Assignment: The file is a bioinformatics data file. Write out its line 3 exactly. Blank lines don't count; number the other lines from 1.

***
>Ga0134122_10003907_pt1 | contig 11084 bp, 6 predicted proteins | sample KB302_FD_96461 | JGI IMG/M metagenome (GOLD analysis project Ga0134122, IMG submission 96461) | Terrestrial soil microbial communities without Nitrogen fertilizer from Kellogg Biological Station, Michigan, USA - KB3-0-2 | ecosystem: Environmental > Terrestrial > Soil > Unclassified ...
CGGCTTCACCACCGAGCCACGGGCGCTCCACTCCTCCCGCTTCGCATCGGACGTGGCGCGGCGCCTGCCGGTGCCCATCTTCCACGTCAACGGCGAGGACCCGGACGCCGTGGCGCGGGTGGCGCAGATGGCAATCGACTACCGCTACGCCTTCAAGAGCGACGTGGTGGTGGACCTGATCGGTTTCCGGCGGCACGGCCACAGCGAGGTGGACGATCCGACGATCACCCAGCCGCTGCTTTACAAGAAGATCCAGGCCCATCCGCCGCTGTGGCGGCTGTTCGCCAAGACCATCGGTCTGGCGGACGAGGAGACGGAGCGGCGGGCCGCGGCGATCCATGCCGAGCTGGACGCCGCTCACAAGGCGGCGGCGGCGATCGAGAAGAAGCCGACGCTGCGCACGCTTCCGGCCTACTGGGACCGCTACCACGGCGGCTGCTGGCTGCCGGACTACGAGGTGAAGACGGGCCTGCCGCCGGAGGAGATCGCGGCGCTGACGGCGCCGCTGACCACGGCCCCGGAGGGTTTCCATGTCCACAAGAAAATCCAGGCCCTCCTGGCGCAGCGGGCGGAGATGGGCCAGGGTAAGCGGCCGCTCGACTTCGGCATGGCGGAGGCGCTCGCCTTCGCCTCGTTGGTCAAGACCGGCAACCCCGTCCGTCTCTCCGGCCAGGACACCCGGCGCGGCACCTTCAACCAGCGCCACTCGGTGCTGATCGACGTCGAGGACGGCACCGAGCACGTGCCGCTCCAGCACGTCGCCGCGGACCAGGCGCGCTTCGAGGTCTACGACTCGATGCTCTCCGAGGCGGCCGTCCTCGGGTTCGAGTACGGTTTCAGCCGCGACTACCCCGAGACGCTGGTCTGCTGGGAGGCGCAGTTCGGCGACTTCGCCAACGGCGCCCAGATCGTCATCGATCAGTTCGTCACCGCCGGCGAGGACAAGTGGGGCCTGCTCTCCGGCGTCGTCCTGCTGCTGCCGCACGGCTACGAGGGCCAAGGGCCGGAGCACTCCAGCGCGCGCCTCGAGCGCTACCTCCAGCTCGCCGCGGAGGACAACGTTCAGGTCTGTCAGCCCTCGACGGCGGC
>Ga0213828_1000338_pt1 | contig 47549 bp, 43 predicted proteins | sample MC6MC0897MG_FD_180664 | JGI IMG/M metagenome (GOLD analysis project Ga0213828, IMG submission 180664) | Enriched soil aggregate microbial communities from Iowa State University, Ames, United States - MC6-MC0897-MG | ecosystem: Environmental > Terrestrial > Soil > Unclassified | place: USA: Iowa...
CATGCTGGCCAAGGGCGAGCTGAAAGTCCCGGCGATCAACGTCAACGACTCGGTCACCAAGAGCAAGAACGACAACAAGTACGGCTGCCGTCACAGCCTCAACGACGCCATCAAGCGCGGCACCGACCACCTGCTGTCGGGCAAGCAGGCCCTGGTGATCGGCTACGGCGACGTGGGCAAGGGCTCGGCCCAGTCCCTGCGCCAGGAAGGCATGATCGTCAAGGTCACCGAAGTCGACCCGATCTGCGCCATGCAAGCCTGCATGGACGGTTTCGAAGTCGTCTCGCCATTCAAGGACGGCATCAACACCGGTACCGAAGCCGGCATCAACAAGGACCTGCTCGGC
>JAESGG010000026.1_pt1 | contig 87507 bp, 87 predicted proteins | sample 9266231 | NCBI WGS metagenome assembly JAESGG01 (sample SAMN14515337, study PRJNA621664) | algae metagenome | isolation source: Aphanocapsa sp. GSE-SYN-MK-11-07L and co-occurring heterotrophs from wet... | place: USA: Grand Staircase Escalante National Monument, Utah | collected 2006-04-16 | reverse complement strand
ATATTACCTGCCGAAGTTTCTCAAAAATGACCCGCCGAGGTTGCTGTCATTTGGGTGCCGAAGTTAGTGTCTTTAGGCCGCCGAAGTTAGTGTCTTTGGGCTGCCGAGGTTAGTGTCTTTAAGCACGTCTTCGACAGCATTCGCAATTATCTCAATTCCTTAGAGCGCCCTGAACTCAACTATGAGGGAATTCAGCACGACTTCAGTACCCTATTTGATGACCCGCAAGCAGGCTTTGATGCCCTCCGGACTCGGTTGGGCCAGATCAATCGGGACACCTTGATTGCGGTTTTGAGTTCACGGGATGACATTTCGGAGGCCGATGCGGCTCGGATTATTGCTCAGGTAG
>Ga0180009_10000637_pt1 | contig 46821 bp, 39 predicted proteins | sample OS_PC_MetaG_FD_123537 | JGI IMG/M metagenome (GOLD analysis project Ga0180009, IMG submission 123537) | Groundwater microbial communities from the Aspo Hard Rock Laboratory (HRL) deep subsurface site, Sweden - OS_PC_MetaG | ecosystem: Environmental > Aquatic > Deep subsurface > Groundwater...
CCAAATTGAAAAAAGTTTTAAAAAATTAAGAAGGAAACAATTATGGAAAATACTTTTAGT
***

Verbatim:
>Ga0213828_1000338_pt1 | contig 47549 bp, 43 predicted proteins | sample MC6MC0897MG_FD_180664 | JGI IMG/M metagenome (GOLD analysis project Ga0213828, IMG submission 180664) | Enriched soil aggregate microbial communities from Iowa State University, Ames, United States - MC6-MC0897-MG | ecosystem: Environmental > Terrestrial > Soil > Unclassified | place: USA: Iowa...